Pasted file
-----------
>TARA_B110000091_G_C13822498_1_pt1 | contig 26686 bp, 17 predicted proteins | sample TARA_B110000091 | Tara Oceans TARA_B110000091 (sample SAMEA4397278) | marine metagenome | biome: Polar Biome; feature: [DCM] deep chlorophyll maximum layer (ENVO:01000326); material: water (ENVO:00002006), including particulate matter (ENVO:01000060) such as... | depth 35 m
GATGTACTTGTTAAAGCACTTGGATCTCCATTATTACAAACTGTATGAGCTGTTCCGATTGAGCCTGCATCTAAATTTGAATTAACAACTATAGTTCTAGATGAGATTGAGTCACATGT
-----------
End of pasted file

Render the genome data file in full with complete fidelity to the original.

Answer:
>TARA_B110000091_G_C13822498_1_pt1 | contig 26686 bp, 17 predicted proteins | sample TARA_B110000091 | Tara Oceans TARA_B110000091 (sample SAMEA4397278) | marine metagenome | biome: Polar Biome; feature: [DCM] deep chlorophyll maximum layer (ENVO:01000326); material: water (ENVO:00002006), including particulate matter (ENVO:01000060) such as... | depth 35 m
GATGTACTTGTTAAAGCACTTGGATCTCCATTATTACAAACTGTATGAGCTGTTCCGATTGAGCCTGCATCTAAATTTGAATTAACAACTATAGTTCTAGATGAGATTGAGTCACATGT